In conversation La Farge’s mind was opaline with infinite shades and refractions of light, and with color toned down to the finest gradations. In glass it was insubordinate; it was renaissance; it asserted his personal force with depth and vehemence of tone never before seen. He seemed bent on crushing rivalry.

(Read about his rivalry with Louis Comfort Tiffany here.)

Battle Window at Harvard’s Memorial Hall

You can see for yourself what Adams meant in many New England cities and towns where La Farge’s work is on display.


Bridgeport: New Britain Museum of American Art, oil on panel, Lady of Shallot

Hartford: Wadsworth Athenaeum, water color, Water Lily and Moth

New Haven: Yale University Art Gallery, windows from the Resurrection Promise Church


Brunswick: Bowdoin College Museum of Art, Athens (stained glass window); Tokio Geisha Dancing in the House of Our Neighbor, Nikko, gouache; Meditation of Kuwannon, watercolor.

Rockland: Farnsworth Art Museum–Japanese Fisherman, Study of Sunlight,

Waterville: Colby College Museum of Art– Agathon to Erosanthe (Votive Wreath)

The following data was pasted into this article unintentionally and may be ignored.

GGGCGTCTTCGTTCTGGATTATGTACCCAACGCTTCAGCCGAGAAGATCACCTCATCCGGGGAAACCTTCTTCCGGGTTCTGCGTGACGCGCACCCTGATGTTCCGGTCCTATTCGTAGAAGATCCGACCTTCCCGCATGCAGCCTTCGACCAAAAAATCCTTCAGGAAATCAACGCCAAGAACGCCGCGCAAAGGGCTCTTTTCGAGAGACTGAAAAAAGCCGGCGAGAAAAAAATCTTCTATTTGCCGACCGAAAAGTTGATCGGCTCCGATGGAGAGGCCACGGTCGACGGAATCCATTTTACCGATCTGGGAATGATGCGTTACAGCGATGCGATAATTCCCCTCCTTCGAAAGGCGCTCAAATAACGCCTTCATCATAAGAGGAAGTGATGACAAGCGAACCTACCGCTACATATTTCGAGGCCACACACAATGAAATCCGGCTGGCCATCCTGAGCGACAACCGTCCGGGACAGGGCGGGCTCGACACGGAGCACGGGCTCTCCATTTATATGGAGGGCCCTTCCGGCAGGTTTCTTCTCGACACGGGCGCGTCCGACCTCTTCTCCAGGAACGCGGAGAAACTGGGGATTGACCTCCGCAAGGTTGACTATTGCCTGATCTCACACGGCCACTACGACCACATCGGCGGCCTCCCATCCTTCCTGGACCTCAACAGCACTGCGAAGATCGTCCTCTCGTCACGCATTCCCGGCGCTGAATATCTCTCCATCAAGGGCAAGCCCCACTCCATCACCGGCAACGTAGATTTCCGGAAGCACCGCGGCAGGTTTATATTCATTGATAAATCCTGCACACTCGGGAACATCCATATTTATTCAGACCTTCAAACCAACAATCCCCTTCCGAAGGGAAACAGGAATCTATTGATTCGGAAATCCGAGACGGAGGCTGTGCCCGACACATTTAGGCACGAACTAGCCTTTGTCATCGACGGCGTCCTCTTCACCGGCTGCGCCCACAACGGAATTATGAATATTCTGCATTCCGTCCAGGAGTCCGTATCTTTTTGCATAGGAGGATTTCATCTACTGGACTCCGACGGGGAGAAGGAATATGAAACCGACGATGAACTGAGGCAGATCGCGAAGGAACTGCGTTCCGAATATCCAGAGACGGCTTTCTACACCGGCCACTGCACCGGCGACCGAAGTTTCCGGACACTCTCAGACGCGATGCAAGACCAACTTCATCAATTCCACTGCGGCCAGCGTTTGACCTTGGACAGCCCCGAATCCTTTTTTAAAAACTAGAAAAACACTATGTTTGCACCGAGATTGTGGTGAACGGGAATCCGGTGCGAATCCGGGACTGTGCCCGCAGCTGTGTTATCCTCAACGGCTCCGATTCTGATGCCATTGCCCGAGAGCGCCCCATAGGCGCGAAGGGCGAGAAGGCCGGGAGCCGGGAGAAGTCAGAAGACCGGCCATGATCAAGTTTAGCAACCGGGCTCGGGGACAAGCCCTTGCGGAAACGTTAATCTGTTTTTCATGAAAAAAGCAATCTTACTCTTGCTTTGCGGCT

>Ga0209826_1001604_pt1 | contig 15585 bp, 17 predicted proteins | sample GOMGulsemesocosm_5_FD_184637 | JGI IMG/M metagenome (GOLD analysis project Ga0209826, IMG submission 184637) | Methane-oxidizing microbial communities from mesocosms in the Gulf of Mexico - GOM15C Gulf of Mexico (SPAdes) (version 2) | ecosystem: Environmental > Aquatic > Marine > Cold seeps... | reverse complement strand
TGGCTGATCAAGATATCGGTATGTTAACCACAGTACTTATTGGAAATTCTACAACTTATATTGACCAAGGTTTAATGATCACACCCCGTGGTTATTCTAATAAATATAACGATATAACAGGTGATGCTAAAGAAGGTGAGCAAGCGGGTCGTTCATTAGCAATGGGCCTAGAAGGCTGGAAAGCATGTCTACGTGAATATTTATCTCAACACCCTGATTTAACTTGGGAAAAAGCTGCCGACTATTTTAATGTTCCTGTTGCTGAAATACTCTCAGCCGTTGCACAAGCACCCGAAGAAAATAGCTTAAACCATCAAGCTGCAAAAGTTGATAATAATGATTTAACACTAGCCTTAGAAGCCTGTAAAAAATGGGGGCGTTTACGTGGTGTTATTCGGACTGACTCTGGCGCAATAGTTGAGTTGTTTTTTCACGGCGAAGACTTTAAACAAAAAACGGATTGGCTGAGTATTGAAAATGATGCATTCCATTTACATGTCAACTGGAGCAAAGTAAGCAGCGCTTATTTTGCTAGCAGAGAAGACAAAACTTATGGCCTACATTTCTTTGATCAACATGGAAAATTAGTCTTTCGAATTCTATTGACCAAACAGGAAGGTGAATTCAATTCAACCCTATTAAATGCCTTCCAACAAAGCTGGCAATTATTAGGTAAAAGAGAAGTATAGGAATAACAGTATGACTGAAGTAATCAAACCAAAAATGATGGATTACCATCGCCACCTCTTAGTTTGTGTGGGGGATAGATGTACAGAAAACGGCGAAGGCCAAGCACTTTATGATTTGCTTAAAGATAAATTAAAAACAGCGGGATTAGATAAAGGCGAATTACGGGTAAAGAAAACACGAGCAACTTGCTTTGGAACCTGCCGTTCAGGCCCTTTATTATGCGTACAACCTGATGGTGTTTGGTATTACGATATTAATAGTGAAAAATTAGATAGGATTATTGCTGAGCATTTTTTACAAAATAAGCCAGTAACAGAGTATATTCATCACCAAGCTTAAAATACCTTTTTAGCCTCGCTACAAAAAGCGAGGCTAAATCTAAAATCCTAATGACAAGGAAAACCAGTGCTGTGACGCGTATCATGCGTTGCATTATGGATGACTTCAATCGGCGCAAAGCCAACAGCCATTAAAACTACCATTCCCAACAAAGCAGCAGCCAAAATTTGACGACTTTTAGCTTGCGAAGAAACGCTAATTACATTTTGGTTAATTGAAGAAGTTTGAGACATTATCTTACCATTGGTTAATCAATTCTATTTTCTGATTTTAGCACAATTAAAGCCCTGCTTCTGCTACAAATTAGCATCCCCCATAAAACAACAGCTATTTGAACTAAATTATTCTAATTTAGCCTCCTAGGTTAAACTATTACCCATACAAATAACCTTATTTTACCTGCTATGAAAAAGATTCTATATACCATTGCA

Boston: The Boston Museum of Fine Arts has a watercolor, painting and drawing collection and the stained glass windows, Morning Glories, Peonies Blown in the Wind

Boston College McMullen Museum of Art– Christ Preaching, St. John the EvangelistSt. Paul

(West Roxbury): Emmanuel Episcopal Church, The Angel Holding a Lyre (or The Harpist)

(Jamaica Plain): St. John’s Episcopal Church Decorative Window

Trinity Church: Presentation of Virgin in TempleResurrection of ChristVision of St. John: Ieposolyma the New JerusalemWise Virgin, murals

Cambridge:  Memorial Hall, Harvard University, Athena Tying a Mourning FilletBattle WindowCornelia – Mother of the GracchiVirgil and Homer,  several paintings, Fish and Dawn in the Harvard University Art Museum

Manchester-by-the-Sea: Emmanuel Church, memorial stained glass window

Medford: Grace Episcopal Church, Rebecca at the Well

Methuen: First Church, Congregational, The Resurrection (Colonel Henry Coffin Nevins Memorial Window)